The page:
No matter what kind of plants you are growing, indoors or out, you’ll have to get a lot right if you want to see them grow big and strong. One of the most important resources for any plant, of course, is water.
But you cannot give plants too much water or you might wind up hurting them worse than not giving them enough.
Let’s look at sunflowers, for instance. These huge, sun-loving flowers are incredibly impressive, but how much water do they need?
Sunflowers that need about an inch of water every single week, though more water might be necessary in dry conditions. More frequent watering will promote higher quality and larger blooms, but you should also let the topsoil dry out between waterings.
Some people think they’re ostentatious, but there is hardly anything I love more than seeing a stand of massive, sun following sunflowers throughout the summer and into early fall.
If you can keep them up right, these plants are surprisingly hardy, but you’ll need to nail those water requirements to get there. I’ll tell you more down below.
What’s the Best Time to Water Sunflowers?
You can water your sunflowers any time of day if they need water. But, you should only water sunflowers periodically, and allow the soil to dry out between waterings.
The worst thing you can do to sunflowers is to water them regularly enough to keep the soil moist around the clock. That will lead to diseases and poor health overall.
The easiest way to know it is time to water is to check is to test the top couple of inches of soil where they are planted: if the topsoil feels dry, it’s time to water. If it feels moist, leave them alone.
Sunflowers can tolerate dry conditions, but not true drought
How Much Water Do Sunflowers Need Per Week?
Sunflowers usually need about 1 inch of water a week, although some varieties can do with around 2 inches if they are in very arid conditions.
Again, you should be very cautious about over-watering. Keeping the soil moist, or swampy will likely harm your sunflowers.
How Often Should You Water Sunflowers?
You should typically water your sunflowers twice a week, though some might only need watering once per week depending on your soil conditions and climate.
Remember, the key with sunflowers is to let the soil dry out between waterings.
Give them enough water to hydrate them and keep them alive, and then leave them alone until the soil dries out, or at least the first couple of inches of soil dries out.
Don’t fall into the trap of giving them water daily or you will slowly, and surely, harm their health. This is especially likely for new sunflower growers who worry over them during very hot conditions.
Everything you need to know is in the name: they love the sun and heat!
Do Sunflowers Like Wet Soil?
No! Sunflowers want water when they need it, but no other time. The soil should not be kept continuously moist, or else you’re going to open up your sunflowers to disease.
Water them, and then let the soil dry out before watering them again.
Can Sunflowers be Overwatered?
Absolutely, yes. No sunflower likes soil that is constantly wet. Lots of sun, and generally dry conditions are what they want to thrive.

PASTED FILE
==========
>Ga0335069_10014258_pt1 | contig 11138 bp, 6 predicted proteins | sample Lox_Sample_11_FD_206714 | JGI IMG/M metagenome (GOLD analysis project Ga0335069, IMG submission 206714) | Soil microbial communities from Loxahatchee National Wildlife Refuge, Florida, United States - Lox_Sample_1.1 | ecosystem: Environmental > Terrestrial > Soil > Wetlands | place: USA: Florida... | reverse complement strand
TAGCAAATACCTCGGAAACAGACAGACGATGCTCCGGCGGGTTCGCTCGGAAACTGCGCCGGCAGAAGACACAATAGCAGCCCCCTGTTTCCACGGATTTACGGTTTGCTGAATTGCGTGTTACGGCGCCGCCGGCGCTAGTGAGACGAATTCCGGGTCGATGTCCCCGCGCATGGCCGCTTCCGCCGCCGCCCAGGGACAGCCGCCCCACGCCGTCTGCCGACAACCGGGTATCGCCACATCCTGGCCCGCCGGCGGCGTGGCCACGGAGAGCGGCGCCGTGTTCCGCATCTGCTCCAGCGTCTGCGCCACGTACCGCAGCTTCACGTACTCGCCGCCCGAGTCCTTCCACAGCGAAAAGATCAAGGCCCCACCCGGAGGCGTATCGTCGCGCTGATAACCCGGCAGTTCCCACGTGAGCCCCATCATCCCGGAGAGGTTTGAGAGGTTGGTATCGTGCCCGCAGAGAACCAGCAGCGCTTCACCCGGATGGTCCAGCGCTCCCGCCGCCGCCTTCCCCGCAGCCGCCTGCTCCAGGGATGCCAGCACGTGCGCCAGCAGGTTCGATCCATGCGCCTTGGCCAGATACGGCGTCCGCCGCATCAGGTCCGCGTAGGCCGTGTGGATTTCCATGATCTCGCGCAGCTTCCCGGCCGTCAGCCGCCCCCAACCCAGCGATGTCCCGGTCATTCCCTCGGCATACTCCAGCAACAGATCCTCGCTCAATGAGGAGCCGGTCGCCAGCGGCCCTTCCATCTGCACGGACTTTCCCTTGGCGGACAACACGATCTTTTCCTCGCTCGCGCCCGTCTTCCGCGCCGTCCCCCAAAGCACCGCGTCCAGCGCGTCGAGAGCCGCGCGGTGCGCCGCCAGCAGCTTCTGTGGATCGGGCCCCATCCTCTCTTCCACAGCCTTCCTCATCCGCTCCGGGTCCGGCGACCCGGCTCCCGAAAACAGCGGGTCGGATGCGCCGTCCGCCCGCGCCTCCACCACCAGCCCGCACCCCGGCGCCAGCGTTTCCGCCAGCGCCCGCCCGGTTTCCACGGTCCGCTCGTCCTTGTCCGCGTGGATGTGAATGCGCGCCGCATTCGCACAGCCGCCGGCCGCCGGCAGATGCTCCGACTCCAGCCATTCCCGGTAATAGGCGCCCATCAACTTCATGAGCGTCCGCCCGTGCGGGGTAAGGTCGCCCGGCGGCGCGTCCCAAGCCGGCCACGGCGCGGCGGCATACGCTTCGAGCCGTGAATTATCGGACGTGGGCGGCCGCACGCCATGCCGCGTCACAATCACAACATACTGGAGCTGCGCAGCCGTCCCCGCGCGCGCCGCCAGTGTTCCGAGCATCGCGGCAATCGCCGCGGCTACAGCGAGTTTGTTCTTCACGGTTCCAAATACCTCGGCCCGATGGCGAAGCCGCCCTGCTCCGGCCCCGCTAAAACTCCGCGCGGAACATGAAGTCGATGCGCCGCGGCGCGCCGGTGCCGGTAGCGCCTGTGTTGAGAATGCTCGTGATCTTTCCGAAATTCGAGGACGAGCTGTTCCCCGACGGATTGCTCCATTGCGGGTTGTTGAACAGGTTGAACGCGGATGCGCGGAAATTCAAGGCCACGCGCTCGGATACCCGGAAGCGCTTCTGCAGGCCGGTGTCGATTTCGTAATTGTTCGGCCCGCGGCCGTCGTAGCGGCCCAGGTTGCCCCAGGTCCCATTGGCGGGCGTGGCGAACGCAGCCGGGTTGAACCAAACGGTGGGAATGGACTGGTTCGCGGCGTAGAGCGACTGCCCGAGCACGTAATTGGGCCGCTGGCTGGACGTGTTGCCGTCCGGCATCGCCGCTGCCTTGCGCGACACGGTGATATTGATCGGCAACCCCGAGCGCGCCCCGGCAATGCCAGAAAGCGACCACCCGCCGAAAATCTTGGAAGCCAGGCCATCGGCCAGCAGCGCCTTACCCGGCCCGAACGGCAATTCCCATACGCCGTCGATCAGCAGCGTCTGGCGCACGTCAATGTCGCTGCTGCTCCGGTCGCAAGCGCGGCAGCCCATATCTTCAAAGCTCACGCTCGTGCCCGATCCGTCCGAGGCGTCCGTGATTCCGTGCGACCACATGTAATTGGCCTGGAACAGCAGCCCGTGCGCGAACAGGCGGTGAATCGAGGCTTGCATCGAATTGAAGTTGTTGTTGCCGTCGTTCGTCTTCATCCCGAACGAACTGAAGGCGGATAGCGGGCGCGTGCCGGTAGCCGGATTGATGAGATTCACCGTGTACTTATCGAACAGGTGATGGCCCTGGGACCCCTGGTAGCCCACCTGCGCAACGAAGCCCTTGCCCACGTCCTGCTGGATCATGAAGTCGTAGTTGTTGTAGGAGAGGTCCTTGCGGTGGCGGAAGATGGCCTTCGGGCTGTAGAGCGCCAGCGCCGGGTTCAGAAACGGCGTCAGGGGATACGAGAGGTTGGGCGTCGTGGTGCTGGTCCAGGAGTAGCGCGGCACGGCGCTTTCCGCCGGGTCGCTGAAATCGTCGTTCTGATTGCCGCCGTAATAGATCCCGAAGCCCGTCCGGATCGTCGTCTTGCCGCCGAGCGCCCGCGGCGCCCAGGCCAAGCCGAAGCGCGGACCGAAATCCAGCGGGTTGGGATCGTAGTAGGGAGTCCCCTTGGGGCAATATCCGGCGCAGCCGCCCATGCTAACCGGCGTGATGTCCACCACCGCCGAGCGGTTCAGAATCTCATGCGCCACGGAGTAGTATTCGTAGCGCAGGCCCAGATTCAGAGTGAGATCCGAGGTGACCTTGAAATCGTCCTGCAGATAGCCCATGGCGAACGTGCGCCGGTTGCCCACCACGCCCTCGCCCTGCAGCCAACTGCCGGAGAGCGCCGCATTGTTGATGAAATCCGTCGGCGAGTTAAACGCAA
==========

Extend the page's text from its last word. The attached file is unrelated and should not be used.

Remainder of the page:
What are Some Problems Associated with Overwatering Sunflower?
Sunflowers that are kept in soil that is too moist will quickly begin to droop and wilt, and most cultivars are highly vulnerable to root rot. Even watering your sunflowers too much in one go can lead to them drooping.
This can be a major problem for people who are trying to grow sunflowers in areas they get even a nominal amount of precipitation.
Sunflowers are native to areas that get tons of sun and relatively little rain, and specially areas that don’t get hard, soaking rains very often.
If you have your sunflowers in containers, try to move them to keep them from getting too much rainwater. In all other cases, if your plants get rain periodically you probably won’t need to water them at all.
I don’t say this lightly: your sunflowers can potentially die if they get severely overwatered even one time!
How Will You Know if Sunflowers Aren’t Getting Enough Water?
On the other hand, sunflowers, like all plants, still need water. The issue with them is that a droopy bloom is a symptom of both too much water and not enough.
The solution, as always, is to just check the soil. If the soil seems moist at all, assume that they have had too much water. If the soil is bone dry, and has been for some time, they probably need water.
Also, pay attention to the leaves and not just the head, because if the leaves are starting to curl up, they probably need to be watered.
And, don’t rule out a false positive on either: Sunflowers get very tall and those big, bright, beautiful blooms can get very heavy, leading to them naturally drooping.
Expect taller sunflowers to need support, but if they are supported and still drooping, check the soil as described above and act accordingly.
How Often Should You Water Sunflowers in Pots?
If you were growing your sunflowers in containers you must follow all of the guidelines outlined above, and take special care to ensure that the soil will still drain completely even though it’s in a container.
A container that holds on to too much moisture, even if it’s just a little, might adversely affect the health of your sunflowers.
Also, it’s worth mentioning that you need to take special precaution to ensure your containers are stable.
As mentioned above sunflowers are notoriously top-heavy and can easily topple over if you have a container that is too narrow to support it, particularly if it will receive any wind at all!
Tom has lived and worked on farms and homesteads from the Carolinas to Kentucky and beyond. He is passionate about helping people prepare for tough times by embracing lifestyles of self-sufficiency.